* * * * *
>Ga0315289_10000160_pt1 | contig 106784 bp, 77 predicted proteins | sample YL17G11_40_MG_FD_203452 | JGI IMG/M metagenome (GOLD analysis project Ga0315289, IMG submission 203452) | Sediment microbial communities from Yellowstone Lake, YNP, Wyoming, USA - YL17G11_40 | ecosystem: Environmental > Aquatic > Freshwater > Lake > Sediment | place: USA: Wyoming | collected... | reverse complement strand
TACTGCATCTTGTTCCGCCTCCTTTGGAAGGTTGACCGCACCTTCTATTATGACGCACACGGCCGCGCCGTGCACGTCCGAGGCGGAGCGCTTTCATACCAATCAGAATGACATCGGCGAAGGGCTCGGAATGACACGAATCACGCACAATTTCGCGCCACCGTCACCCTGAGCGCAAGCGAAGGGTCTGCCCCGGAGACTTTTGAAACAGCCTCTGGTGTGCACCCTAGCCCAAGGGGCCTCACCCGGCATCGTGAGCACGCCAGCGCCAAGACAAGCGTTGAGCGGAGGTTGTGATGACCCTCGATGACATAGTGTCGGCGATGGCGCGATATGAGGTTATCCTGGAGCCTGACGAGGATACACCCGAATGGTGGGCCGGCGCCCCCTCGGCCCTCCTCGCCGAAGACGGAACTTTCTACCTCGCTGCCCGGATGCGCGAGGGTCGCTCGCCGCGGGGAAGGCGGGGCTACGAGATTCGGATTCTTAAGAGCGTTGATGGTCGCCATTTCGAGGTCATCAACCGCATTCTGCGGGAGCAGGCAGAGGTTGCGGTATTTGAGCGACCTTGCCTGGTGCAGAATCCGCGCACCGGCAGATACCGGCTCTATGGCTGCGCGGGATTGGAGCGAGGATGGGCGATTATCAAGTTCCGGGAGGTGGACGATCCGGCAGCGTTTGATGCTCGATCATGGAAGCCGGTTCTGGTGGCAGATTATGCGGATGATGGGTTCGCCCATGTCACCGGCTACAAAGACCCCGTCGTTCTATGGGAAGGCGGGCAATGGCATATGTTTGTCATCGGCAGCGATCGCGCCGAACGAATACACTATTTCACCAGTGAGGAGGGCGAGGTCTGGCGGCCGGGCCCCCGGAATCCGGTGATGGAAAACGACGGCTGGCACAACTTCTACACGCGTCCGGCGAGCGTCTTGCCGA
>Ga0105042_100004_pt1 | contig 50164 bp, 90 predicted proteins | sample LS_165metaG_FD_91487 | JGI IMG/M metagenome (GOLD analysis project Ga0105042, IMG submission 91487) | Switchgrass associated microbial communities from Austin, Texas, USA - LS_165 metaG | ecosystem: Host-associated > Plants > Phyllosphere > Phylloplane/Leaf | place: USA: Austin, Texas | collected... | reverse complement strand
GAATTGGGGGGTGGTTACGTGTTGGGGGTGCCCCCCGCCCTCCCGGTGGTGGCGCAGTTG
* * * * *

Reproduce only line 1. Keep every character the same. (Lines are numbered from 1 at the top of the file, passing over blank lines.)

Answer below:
>Ga0315289_10000160_pt1 | contig 106784 bp, 77 predicted proteins | sample YL17G11_40_MG_FD_203452 | JGI IMG/M metagenome (GOLD analysis project Ga0315289, IMG submission 203452) | Sediment microbial communities from Yellowstone Lake, YNP, Wyoming, USA - YL17G11_40 | ecosystem: Environmental > Aquatic > Freshwater > Lake > Sediment | place: USA: Wyoming | collected... | reverse complement strand